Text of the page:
However, as part of the process of taking authority away from the author and allowing primacy to the text, the trail of clues and red herrings – a trail of such complexity that it has perhaps never been bettered in English fiction – inevitably leads us to speculations which return us to the more prosaic grounds of autobiography.

I would like to offer a few thoughts in that vein on the subject of convents in the novel.

What do we read? Firstly, the doomed Maisie Maiden writes to Leonora in her valedictory letter: “You should not have done it, and we out of the same convent…” Secondly, we know that Leonora attended a convent in England up until she returned home to Ireland aged 18. Thirdly, we know that Nancy attended a convent in England from the age of 13 to 18.

What of it? Well, for a start, of all the many quite extraordinary (many have said unlikely) plot components of the novel, the fact that Leonara and her husband should decamp to India for a few years to allow her to restore the family’s damaged finances, and while they are there Edward should take a sentimental fancy to the wife of a brother officer who just so happened to attend the same convent school as his wife…And then, of course, the poor woman must die.

Let’s move on. The text very much encourages us to believe that Nancy attended the same English convent as Leonora, without being absolutely explicit on the matter. The biggest clue is when Dowell as narrator says of Leonora’s youth: “She had been one of seven daughters in a bare, untidy Irish manor house to which she had returned from the convent I have so often spoken about.” Up until this point in the text, the only convent that Dowell has “spoken so much about” is Nancy’s.

It is difficult to avoid the conclusion, therefore, that the text is encouraging us to believe that all three women attended the same convent. This, in any other novel, might be construed as being unlikely; in The Good Soldier, it should set us on our toes and encourage us to be extra vigilant.

Dowell, in his sentimental conversation with Nancy in Nauheim, reports that the girl provides us with some clear identification. Firstly, she says “our school played Roehampton at Hockey.” In 1904, a convent school hockey team would not have travelled far for a competitive game, which must place the school within a reasonable distance of Roehampton.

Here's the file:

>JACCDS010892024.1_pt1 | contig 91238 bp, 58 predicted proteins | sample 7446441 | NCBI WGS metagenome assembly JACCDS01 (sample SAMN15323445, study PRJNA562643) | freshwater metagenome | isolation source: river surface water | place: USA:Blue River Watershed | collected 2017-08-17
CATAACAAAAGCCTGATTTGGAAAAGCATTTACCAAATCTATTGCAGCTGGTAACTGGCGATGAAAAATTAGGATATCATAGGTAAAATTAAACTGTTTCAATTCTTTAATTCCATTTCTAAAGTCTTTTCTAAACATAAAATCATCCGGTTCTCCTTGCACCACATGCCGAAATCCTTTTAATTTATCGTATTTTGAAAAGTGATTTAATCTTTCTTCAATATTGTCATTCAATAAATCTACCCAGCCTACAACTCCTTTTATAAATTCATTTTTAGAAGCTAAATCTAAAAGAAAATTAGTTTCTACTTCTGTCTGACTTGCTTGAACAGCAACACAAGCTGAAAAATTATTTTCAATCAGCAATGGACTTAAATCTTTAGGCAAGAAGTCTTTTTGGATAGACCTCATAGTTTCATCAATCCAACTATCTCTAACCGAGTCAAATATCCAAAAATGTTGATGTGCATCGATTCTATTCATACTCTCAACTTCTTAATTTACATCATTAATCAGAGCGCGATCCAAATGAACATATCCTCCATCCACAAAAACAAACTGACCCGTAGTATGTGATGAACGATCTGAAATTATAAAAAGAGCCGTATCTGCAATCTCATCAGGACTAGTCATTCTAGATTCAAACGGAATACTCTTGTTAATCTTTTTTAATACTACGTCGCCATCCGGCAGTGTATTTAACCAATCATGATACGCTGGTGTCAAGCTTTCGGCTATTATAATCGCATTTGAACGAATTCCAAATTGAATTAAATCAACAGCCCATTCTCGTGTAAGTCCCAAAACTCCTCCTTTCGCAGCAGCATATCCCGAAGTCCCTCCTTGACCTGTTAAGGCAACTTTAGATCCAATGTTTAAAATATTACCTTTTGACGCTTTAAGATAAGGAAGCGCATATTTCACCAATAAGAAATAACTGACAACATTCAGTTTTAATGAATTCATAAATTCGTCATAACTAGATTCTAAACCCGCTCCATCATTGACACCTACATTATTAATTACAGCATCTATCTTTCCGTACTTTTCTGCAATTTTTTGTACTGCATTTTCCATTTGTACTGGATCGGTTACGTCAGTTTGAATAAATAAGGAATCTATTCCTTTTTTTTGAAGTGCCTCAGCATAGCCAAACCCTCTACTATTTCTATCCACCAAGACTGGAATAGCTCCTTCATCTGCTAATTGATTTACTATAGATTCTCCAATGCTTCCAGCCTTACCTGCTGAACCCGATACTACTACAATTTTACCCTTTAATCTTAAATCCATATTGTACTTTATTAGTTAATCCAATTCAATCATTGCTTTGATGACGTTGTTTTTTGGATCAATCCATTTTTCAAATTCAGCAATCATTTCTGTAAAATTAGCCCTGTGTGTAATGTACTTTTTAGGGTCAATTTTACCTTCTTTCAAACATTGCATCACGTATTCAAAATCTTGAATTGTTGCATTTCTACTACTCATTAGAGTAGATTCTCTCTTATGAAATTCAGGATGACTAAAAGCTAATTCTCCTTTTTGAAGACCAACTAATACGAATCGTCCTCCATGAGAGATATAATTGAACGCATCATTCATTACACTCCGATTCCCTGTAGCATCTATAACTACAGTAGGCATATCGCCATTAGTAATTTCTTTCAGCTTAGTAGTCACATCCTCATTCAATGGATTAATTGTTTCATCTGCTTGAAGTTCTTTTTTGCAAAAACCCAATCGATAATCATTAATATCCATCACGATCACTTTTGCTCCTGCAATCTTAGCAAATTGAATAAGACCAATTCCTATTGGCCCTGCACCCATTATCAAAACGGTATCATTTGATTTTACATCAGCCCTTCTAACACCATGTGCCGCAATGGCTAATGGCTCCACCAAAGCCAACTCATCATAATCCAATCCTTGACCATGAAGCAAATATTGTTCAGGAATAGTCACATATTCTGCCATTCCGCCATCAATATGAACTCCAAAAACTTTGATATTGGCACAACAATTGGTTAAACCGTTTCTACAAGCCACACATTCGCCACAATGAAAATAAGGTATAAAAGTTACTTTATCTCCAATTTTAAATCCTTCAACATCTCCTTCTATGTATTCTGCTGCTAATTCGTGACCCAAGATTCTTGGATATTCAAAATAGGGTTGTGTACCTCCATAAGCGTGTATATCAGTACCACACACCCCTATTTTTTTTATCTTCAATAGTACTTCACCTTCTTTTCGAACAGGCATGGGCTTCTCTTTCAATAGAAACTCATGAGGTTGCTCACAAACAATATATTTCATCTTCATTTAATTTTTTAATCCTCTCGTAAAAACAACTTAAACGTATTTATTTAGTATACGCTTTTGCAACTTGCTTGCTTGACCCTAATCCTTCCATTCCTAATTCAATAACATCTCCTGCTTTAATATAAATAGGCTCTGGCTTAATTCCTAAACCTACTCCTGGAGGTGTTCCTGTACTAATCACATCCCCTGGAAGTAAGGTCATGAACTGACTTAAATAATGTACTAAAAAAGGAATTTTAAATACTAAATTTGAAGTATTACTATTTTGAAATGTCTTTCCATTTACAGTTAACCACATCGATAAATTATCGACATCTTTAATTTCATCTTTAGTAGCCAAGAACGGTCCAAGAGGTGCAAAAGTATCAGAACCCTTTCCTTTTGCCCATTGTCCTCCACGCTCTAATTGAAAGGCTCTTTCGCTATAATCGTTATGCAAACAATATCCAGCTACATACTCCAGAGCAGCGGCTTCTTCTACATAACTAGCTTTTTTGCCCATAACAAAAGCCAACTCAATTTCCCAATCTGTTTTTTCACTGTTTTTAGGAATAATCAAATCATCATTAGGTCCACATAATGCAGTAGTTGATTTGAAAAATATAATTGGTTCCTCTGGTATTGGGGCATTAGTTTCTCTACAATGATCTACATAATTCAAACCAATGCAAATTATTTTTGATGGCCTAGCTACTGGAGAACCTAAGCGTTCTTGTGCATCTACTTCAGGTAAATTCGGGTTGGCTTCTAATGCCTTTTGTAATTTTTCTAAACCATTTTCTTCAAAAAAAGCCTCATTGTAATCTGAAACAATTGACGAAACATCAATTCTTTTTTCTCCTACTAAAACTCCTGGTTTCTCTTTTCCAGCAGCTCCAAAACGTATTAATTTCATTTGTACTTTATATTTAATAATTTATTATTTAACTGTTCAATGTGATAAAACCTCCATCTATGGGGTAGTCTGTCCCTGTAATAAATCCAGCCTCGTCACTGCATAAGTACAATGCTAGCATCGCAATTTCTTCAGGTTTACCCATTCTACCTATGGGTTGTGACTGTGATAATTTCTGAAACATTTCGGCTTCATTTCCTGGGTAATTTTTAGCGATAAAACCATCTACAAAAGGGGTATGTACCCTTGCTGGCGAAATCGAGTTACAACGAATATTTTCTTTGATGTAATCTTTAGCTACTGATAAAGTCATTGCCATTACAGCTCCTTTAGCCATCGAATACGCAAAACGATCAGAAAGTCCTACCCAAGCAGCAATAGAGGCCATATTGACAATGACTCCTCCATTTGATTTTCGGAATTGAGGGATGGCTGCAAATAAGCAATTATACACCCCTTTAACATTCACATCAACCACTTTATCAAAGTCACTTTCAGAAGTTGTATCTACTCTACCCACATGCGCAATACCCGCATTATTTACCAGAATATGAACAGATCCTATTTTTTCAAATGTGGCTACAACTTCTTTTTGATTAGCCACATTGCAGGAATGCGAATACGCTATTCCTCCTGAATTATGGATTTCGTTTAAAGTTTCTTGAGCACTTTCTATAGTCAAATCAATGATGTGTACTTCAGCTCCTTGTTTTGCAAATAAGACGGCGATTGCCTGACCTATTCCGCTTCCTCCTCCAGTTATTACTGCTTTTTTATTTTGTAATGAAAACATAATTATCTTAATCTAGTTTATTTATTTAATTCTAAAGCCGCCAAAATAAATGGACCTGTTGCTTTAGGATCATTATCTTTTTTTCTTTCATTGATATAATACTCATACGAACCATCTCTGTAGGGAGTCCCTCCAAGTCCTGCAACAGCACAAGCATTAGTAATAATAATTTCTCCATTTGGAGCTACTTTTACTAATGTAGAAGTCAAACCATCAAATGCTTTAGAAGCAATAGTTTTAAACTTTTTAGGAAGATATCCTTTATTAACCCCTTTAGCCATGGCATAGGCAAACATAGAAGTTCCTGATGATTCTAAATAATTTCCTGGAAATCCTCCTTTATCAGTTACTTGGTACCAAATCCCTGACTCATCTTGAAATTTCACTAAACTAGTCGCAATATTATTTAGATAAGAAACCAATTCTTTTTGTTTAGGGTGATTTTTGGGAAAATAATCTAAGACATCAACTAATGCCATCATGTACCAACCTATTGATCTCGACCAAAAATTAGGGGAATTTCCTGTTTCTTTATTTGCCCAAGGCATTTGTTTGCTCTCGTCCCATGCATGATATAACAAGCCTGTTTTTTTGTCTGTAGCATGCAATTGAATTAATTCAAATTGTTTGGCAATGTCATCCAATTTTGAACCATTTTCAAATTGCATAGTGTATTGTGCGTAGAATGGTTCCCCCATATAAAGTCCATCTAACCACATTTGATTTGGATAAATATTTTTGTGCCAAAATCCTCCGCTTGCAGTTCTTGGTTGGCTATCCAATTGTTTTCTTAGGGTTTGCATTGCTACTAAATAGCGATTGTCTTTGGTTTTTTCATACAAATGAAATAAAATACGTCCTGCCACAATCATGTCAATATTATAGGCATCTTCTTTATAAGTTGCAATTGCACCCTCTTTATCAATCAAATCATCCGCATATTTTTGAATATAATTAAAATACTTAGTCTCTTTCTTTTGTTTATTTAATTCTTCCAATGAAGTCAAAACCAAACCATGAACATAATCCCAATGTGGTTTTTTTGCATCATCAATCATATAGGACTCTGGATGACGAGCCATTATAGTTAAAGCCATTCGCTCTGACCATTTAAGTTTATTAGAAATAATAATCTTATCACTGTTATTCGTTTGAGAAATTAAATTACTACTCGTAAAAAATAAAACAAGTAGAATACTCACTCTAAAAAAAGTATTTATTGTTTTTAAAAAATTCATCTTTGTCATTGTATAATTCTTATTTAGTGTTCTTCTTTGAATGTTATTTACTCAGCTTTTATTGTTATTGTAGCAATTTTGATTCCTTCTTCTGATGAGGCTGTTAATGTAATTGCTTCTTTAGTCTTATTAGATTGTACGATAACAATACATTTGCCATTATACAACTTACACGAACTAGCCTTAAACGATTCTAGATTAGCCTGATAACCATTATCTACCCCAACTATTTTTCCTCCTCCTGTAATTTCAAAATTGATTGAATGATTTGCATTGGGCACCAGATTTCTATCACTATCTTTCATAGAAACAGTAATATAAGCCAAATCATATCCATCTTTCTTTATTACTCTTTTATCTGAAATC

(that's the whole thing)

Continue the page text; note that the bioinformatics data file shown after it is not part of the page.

A page or so later, Dowell indulges in one of his nod-and-a-wink giveaways: “Just for the information I asked her why she always confessed, and she answered in these exact words: ‘Oh, well, the girls of the Holy Child have always been noted for their truthfulness.'” [my italics] Why does Dowell make such a point of signposting this information?

Back to autobiography. We know that Ford’s two daughters were educated for a time at a convent on the south coast: the Convent of the Holy Child, St Leonards. Max Saunders, in Volume One of A Dual Life, reports that Ford visited his daughters there in 1910.

The Society of the Holy Child Jesus was founded in England in 1846 by Cornelia Connelly. Cornelia, née Peacock (1809-1879) was the daughter of a Presbyterian Philadelphian (ring any bells?) named Ralph William Peacock. In 1831 she married the Reverend Pierce Connolly, an Episcopalian Protestant who quixotically decided, quite soon after their marriage, that he would convert to Catholicism. This both he and Cornelia did in 1835, confirming their new allegiance by relocating to Rome.

However, the Connelly’s faced the problem of celibacy: they already had two children which would make Pierce’s chances of enrolling as a Catholic priest pretty slim. So they moved back to America where Pierce got a job teaching English at a Jesuit college and Cornelia taught music. At this point, their lives became yet more complicated (in a positively Ford-like way). Firstly, their fourth child Mary died aged six months after being pushed into a vat of boiling sugar by the family’s Newfoundland dog, a development probably beyond even Ford’s imagination.

Then Pierce decided that his vocation lay as a Catholic priest and the only way for him to pursue this was to renounce his marriage and family and assume the life of a celibate. Back they went to Rome, where the helpful Pope Gregory, after gaining Cornelia’s approval, formally annulled the marriage, thus freeing Pierce to pursue his ordination which then led him to England and a job as Chaplain to Lord Shrewsbury. Cornelia, now herself avowedly celibate and formally separated from her husband, followed in his footsteps with the children and set up her own household in Derby.

Here, Cornelia set up the Society of the Holy Child Jesus, a Jesuit-informed convent for young girls. Pierce, meanwhile, became so infuriated by Cornelia’s independence that he kidnapped his children from her and took them to Rome with him to try and persuade the Pope to put him in charge of the Society. Cornelia moved her convent from Rugby to St Leonard’s and was then obliged to defend a notorious legal case, “Connelly vs Connelly”, initiated by Pierce in an attempt to bring Cornelia to heel and return her to her previous conjugal status.

The case became famous in England. Cornelia ultimately won a Pyrrhic victory after the intervention of the Privy Council but still lost guardianship of her children whom the increasingly demented Pierce trailed after him from Rome to America while he fulminated against the Catholic church in a series of ever more furious tracts.

Ford Madox Ford would have been very well aware of the Connelly vs Connelly case. The parallels with his own life must have struck him: his wife Elsie’s legal case against him to restore their conjugal status was almost a precise mirror image of Pierce’s against Cornelia.

Cornelia established one more convent in England, that of the Holy Child at Mayfield, in Sussex. It was here that she died in 1879.